Thirty semi-finalists for the Memorials for the Future competition have been announced. Launched in mid-April, the competition was organized by the National Park Service (NPS), the National Capital Planning Commission (NCPC), and Van Alen Institute, and seeks a design concept for a temporary memorial somewhere in Washington, D.C. (see our prior coverage here). Part of the competition criteria was that the memorial be adaptive to different perspectives/narratives, ephemeral, virtual, interactive, or event-focused.
One semi-finalist submission, The Installation of 6 Million Stars, commemorates the victims of the Holocaust. This interactive memorial consists of two joined open triangles whose lights can be activated digitally (i.e. remotely) or by touch. While certain details on this project are forthcoming, the proposal states that selecting a light would lead you to more information on a Holocaust victim’s name and his/her biography. Because the lights can be activated from different places and at different times, the memorial would be constantly changing. The Installation of 6 Million Stars intends to encourage the participation of young people through its digital interface.The Installation of 6 Million Stars uses both digital and physical means to engage people in the memorialization of Holocaust victims. (Courtesy of the National Park Service)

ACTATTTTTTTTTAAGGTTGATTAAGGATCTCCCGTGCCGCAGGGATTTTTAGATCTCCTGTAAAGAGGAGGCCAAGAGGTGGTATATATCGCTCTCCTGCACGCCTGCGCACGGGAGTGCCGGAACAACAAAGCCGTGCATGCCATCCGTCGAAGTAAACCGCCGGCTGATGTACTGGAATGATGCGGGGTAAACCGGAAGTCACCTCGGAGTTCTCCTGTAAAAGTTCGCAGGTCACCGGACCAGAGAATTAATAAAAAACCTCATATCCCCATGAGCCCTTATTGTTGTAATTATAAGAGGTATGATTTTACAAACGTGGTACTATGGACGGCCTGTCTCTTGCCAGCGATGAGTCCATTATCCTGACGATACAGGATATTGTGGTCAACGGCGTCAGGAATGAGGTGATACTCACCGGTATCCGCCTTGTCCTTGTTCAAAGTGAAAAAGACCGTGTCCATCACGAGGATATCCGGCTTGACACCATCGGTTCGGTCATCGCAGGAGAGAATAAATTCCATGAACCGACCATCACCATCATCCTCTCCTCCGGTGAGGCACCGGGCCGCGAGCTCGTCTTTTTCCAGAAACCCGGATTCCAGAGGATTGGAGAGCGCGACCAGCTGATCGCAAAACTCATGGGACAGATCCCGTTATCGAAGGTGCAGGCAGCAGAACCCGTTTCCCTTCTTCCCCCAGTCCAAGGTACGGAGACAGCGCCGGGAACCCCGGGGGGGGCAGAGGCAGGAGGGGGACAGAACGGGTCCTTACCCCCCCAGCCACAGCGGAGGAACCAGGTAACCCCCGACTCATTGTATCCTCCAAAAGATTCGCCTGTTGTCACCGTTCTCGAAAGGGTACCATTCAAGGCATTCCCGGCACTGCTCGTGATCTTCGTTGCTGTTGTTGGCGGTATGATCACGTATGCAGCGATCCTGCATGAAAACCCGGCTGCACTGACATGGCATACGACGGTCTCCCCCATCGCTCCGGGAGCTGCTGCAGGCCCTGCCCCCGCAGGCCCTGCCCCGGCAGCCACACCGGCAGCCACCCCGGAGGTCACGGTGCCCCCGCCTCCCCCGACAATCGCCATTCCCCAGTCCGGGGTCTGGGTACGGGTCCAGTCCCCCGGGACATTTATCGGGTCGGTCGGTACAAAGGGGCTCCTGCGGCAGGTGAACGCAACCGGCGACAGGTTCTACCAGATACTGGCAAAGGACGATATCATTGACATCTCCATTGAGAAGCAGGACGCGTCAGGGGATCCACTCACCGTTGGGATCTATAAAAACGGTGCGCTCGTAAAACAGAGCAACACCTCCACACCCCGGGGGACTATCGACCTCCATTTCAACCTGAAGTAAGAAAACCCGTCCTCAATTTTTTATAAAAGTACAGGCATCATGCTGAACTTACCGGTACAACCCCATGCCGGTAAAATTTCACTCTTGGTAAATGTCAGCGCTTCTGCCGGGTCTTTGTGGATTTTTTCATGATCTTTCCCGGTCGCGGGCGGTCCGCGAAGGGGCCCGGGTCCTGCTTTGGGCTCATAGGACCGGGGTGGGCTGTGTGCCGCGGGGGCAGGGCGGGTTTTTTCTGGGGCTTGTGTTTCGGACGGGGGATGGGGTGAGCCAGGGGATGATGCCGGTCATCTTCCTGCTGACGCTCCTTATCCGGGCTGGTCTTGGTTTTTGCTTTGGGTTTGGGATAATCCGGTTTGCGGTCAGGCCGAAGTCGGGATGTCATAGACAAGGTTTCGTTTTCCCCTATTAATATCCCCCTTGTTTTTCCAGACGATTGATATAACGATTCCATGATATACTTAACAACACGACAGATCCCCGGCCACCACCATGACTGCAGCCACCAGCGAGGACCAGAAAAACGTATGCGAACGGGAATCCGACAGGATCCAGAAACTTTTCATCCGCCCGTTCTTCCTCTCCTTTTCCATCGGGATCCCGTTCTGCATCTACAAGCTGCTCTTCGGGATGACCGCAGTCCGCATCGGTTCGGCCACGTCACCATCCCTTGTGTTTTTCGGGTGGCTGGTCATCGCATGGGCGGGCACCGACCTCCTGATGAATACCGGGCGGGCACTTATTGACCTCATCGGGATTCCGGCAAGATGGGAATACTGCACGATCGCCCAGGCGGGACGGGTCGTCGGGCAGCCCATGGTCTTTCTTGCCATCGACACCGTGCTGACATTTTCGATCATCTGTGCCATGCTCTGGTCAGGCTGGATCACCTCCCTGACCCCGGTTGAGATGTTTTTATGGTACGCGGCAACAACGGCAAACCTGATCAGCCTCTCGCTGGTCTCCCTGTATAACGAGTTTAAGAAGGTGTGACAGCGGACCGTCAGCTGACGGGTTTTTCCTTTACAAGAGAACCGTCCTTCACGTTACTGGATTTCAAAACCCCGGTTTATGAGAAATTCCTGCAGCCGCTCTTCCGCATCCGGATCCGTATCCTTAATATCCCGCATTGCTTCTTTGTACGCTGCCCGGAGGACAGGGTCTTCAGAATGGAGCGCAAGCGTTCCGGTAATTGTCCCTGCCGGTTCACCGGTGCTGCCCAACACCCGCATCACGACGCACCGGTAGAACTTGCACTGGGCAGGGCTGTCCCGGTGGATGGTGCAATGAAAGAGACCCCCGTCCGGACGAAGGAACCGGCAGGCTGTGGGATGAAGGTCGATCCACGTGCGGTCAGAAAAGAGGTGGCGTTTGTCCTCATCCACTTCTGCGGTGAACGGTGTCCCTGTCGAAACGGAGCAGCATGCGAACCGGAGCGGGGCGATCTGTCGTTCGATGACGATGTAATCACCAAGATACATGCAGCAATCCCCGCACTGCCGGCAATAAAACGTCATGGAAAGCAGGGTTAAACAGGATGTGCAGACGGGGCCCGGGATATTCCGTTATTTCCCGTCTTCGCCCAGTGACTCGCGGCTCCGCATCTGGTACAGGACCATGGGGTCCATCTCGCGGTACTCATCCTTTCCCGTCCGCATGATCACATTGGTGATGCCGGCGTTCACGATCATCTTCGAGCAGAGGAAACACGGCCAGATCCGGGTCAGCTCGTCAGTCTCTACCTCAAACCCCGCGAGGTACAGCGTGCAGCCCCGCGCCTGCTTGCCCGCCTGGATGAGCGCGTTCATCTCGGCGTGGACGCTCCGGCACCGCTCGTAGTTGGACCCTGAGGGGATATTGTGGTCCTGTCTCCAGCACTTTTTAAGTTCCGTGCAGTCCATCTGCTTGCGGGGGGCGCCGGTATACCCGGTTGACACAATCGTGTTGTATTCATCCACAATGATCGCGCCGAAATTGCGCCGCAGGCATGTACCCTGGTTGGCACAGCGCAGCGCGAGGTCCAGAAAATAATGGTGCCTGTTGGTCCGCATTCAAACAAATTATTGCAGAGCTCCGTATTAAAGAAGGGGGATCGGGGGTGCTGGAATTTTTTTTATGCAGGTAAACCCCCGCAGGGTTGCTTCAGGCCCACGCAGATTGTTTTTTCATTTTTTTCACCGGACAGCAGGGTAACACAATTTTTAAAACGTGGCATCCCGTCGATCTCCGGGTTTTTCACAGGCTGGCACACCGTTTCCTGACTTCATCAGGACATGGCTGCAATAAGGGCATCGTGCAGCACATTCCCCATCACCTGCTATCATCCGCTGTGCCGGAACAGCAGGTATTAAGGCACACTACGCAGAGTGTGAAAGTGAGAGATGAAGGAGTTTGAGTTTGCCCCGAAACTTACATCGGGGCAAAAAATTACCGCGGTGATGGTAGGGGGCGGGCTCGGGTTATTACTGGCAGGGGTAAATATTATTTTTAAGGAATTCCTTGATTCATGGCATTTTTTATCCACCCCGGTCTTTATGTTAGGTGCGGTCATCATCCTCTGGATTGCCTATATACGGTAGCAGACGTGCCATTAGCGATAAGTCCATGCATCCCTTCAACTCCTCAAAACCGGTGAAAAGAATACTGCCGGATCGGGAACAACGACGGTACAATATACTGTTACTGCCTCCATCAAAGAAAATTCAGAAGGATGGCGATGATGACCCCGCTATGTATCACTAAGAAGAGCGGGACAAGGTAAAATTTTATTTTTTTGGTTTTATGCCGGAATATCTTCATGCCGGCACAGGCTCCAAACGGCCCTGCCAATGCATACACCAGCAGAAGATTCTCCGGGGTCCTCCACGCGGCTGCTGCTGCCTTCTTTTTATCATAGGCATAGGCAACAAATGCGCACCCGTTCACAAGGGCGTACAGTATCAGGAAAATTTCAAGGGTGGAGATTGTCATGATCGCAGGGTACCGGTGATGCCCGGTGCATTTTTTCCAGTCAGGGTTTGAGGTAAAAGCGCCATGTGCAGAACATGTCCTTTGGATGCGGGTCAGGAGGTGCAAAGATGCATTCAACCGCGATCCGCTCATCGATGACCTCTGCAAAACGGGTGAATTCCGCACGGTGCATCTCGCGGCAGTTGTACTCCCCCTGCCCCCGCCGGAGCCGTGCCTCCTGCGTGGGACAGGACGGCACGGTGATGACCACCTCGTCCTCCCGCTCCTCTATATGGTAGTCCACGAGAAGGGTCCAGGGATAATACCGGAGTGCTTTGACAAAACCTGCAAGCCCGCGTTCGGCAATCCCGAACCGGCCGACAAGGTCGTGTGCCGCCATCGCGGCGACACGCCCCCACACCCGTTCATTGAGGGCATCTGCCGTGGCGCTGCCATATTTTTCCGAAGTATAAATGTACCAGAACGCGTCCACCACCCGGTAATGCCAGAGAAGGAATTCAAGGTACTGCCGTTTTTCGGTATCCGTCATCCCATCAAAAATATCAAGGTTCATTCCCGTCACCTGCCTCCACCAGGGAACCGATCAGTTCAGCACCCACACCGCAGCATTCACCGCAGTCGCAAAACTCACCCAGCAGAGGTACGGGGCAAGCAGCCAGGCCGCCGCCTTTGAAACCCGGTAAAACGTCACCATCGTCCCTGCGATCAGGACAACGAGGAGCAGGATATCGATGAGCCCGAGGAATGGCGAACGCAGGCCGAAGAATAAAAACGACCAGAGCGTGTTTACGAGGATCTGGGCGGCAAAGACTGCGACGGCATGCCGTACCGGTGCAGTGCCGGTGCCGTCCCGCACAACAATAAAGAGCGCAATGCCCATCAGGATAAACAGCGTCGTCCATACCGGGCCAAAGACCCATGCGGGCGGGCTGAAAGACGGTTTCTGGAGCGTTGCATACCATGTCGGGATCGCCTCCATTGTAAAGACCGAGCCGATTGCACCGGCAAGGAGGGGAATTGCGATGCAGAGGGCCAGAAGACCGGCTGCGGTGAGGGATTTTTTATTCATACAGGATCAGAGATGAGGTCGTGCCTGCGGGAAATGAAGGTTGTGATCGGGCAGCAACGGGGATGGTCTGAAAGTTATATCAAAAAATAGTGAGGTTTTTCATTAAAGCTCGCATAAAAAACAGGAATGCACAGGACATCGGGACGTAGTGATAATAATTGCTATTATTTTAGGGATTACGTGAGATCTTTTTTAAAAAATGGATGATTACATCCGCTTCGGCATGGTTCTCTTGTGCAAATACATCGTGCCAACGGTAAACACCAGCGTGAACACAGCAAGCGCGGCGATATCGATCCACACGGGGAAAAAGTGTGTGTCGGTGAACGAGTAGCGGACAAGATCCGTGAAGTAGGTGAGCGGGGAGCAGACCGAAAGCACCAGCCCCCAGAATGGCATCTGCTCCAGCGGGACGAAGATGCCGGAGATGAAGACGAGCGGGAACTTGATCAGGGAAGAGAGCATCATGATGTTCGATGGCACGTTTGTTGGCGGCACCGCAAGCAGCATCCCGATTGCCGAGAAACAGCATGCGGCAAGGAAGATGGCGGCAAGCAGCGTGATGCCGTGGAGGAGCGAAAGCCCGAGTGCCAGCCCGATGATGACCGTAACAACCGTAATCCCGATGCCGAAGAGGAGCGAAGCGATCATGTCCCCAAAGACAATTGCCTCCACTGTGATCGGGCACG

Among the many semi-finalists that utilize digital technology is M.A.R.K. (Memorial Augmented Reality Key). M.A.R.K. consists of physical markers and a M.A.R.K. mobile device app. When a marker is scanned using the app, your phone can display different points in history of the landscape, “[adding] a visual and auditory layer of history to the existing scene,” according to the design summary found on the competition’s website. RFID, GPS, and your camera allow this virtual reality to be accessed. A timeline on your phone’s screen acts as a time machine, from which users can select a time period to see the surrounding landscape. At a time when virtual reality experiences are exponentially gaining popularity, this type of memorial aims to fit into the dynamic environment of D.C. and encourage a broad audience to engage with history.
A less digitalized memorial is Memorials for the Future Lost Cities which commemorates cities that will likely be radically changed or destroyed by the rising sea level. An elevated pavilion-like structure located on Hains Point would include “a small exhibition space, a covered picnic/play area and a server to host a digital library.” The library will document the history of these “future lost cities.”Memorials for the Future Lost Cities brings awareness to the problem of the rising sea level and its consequences (Courtesy of the National Parks Service)
Of the semi-finalists, many pay tribute to American history, environmental concerns, or current issues such as terrorism and gun violence. Finalists will be announced on June 8.